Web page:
CloudFlare is vital to my online network. On Saturday, a Denial of Service attack on GoutPal broke my CloudFlare account.
This is a technical issue. However, rather than write about it at Shrewdies, I’m questioning CloudFlare here first. I’ve got to make a decision about CloudFlare. It’s personal to me. I want to get this right so I can advise other people properly.
CloudFlare is complicated. Much of the support knowledgebase is very technical. I can’t understand it all, but I need to understand enough to make the right decisions about using CloudFlare to protect and improve my website collection.
The problem I encountered yesterday is:
CloudFlare has limits on the number of firewall rules. Their best recommendation to date is to raise the limit by throwing money at the problem. I don’t have money at the moment, so I have to use CloudFlare in different ways now, or move to an alternative. I am only prepared to commit money in the long term if I can understand exactly how that improves the current restriction.
An hour of research has revealed to me that there is no direct alternative to CloudFlare. There might be ways of achieving the same benefits, but that would involve spending a lot of time investigating Incapsula and running a migration project. I do not have the time now to manage such a project. Therefore, I will stay with CloudFlare. But, now I must decide how to change my CloudFlare administration processes.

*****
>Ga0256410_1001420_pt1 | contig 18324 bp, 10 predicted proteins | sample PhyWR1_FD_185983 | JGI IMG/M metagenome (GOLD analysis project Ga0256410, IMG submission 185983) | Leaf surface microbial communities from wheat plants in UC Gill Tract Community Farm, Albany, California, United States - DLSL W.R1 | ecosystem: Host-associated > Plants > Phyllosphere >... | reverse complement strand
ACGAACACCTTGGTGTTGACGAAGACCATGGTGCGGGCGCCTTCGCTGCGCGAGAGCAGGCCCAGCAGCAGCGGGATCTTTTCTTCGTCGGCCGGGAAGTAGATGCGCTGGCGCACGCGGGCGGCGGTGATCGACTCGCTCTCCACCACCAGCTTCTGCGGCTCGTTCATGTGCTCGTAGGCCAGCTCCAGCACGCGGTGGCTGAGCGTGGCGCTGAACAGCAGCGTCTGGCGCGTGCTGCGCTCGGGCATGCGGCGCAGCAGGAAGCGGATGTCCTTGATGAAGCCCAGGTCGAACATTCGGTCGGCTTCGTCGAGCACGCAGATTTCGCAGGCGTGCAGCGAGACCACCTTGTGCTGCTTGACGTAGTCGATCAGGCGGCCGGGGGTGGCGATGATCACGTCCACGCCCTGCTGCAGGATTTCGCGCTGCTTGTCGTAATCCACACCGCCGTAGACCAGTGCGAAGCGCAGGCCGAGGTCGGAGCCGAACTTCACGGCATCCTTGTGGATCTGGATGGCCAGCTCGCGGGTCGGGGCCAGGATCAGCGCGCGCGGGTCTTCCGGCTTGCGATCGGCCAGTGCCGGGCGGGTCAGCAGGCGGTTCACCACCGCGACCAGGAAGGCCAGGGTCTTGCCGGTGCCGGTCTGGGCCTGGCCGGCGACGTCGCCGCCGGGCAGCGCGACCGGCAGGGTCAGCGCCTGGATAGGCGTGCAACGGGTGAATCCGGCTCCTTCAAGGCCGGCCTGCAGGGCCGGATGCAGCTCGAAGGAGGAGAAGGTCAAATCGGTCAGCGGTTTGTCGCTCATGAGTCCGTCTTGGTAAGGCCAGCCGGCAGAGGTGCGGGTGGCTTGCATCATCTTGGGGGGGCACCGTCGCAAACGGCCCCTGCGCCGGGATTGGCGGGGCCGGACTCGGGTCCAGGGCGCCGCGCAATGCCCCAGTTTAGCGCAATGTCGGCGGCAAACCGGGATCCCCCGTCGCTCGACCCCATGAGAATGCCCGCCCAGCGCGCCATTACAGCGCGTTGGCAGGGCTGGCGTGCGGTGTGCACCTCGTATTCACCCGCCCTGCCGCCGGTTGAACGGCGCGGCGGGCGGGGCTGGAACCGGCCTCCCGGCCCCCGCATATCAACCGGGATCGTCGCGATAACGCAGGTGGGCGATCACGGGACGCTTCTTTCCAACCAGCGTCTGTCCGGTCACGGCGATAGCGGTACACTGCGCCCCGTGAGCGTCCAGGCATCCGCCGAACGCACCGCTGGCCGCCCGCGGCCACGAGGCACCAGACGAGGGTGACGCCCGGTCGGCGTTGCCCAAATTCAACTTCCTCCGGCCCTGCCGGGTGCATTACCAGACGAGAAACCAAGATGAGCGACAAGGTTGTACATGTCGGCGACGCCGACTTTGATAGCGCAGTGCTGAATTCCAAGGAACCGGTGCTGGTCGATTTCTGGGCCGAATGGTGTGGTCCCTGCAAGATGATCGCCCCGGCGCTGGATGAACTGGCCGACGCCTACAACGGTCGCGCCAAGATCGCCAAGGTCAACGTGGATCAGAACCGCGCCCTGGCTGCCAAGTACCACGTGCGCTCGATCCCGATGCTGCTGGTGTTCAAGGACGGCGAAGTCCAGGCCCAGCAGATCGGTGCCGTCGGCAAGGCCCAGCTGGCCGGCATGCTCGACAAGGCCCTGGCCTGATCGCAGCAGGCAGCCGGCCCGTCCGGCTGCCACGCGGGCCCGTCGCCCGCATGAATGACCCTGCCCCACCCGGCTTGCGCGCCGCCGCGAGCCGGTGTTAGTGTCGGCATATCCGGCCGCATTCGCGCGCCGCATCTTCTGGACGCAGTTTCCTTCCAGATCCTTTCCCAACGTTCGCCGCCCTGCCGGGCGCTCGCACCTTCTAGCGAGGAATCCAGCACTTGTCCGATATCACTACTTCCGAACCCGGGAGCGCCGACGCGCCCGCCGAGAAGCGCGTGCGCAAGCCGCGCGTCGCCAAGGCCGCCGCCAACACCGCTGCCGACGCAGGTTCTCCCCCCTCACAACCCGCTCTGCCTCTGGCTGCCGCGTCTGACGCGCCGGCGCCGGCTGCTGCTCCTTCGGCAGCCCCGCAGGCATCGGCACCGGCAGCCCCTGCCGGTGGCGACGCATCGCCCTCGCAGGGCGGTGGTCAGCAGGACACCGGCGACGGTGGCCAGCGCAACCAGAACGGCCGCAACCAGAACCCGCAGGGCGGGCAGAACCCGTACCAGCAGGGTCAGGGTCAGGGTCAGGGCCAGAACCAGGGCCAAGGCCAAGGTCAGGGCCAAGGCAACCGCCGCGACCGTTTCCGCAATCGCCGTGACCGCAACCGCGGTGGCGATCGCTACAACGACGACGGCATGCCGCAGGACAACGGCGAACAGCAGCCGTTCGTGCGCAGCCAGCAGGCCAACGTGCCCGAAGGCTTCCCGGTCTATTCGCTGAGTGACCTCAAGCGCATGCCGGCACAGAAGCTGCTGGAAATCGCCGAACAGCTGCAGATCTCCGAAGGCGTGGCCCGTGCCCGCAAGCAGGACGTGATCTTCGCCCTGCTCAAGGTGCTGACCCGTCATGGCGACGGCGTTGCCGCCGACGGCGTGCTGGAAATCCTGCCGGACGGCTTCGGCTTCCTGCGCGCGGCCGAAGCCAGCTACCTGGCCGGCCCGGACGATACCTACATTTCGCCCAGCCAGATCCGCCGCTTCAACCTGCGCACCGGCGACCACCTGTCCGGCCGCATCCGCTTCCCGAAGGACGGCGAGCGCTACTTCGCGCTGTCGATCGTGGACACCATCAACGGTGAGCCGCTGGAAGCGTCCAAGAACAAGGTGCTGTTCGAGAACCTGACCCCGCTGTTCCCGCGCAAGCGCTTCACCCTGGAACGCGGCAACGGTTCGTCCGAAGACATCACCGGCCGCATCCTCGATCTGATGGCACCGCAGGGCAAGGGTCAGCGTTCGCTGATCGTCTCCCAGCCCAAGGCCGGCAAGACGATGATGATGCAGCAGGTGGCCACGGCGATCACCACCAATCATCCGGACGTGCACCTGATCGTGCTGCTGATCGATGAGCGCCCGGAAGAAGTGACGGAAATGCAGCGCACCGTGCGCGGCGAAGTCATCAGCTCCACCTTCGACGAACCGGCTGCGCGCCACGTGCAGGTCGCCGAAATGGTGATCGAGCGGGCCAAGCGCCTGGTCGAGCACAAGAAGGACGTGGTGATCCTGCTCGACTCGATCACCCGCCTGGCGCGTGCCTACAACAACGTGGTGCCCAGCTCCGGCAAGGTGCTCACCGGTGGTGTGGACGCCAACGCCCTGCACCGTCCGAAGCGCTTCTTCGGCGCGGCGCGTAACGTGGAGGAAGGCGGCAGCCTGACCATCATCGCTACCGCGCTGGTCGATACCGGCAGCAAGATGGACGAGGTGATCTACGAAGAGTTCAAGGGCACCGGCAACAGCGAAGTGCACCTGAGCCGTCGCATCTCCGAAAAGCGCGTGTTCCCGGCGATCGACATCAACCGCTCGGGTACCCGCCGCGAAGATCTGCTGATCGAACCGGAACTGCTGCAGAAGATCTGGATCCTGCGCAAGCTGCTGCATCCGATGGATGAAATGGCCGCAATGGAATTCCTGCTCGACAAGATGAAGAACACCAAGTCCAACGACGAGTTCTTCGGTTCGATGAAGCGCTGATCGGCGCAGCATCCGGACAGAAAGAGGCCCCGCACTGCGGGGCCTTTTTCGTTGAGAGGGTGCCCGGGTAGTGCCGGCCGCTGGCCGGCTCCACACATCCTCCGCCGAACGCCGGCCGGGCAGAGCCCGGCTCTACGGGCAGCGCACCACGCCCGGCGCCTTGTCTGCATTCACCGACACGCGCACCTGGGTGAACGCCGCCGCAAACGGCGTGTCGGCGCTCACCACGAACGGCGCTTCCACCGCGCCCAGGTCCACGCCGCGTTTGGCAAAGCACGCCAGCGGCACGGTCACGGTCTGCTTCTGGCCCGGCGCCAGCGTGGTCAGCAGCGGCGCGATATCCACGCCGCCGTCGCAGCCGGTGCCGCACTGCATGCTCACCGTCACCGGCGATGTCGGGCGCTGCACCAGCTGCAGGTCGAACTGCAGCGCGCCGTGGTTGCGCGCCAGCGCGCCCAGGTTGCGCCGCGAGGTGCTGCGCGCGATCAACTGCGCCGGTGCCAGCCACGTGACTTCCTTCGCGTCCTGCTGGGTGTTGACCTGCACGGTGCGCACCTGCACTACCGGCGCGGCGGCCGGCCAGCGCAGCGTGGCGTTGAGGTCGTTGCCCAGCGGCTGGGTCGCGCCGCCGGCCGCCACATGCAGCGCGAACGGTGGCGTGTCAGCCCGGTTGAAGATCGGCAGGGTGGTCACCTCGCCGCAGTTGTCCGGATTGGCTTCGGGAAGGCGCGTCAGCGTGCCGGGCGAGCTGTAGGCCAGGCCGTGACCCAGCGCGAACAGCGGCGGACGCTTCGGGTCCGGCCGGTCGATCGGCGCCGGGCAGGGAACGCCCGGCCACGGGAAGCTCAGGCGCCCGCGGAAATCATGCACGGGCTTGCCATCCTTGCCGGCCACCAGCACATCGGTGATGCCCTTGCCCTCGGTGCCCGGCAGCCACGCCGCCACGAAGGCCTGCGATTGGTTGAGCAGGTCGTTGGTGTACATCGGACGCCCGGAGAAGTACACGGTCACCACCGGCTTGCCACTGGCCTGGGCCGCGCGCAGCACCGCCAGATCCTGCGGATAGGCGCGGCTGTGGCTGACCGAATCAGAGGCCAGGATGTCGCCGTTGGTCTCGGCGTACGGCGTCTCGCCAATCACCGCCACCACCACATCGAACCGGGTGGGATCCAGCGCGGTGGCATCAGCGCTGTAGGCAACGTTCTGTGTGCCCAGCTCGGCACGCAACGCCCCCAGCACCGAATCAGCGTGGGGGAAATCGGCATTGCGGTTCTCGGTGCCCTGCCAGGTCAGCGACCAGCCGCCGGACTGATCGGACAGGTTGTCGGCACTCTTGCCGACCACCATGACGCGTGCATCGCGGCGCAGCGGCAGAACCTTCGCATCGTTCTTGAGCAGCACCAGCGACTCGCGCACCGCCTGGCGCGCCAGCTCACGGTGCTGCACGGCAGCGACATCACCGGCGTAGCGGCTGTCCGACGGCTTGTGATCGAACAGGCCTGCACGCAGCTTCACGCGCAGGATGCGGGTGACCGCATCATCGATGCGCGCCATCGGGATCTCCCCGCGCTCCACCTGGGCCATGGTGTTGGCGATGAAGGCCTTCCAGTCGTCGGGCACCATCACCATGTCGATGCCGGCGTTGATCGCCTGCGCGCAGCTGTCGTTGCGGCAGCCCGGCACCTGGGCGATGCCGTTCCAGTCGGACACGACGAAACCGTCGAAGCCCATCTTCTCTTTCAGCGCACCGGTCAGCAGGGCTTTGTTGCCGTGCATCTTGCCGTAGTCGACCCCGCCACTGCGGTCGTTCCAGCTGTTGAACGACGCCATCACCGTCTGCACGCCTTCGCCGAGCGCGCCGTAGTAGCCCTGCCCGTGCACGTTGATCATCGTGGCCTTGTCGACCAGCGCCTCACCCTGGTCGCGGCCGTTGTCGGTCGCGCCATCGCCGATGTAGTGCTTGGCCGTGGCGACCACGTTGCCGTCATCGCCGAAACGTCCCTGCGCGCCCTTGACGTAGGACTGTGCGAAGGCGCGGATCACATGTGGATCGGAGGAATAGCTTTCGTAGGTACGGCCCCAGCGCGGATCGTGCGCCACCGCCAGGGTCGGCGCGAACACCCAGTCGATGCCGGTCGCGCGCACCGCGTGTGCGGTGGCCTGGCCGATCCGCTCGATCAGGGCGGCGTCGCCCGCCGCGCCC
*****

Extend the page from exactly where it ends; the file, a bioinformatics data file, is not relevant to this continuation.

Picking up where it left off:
I believe the best approach is to use ASN as the main limiter for CloudFlare Website Firewall rules. This should be balanced with Whitelist rules for valid human IPs and approved ASNs. Country records should probably be ignored. No IP CIDR records should exist, unless these can be inferred from traffic analysis. Suspicious IPs should be discussed before ASN action is taken. Discussion will be partially in Shrewdies forum, but mainly as blog posts in Shrewdies Resources. I’m starting with Shrewdies Resources blog postings to avoid cluttering the forum with lots of admin reports. This may change once the majority of ASNs have been added to the Shrewdies Resource knowledgebase (KB).
Outline procedure for suspicious/valid IPs is:
- Create ASN KB records in Shrewdies Resources for Approved and Controlled ASNs
- Create ASN posts and comments in Shrewdies Resource Blog for suspicious ASNs and for potential approved ASNs
- Add Wordfence warning, or other evidence of bad behaviour to blogs/KB, as they arise. Where appropriate, inform abuse email/form.
- Review ASN resources blogs at least daily. Where decisions can be taken, create CloudFlare and Shrewdies Resources records, then close discussions with appropriate links.
Why am I migrating CloudFlare?
In true PROSPRA fashion, the Purpose of this CloudFlare project is:
I will choose between migrating my CloudFlare account to a new clean account, or changing my existing Website Firewall Rules to suit the restrictions imposed by CloudFlare.
That was the original working Purpose as I wrote this plan. As expected, during analysis of Objectives, I refined my Purpose Statement to be:
I will gradually move existing firewall records from predominantly IP based to predominantly ASN based. I will use Shrewdies Resource Knowledgebase to facilitate this, and revise security routines accordingly. I anticipate ongoing content increase from ASN discussion and recommendations, with one-off content growth from documenting this project.
CloudFlare Migration Reality Check
The resources required are time. The project rewards are improved security for all websites in my protected collection. To justify the time spent, I need to publish valuable content as secondary rewards. Content includes: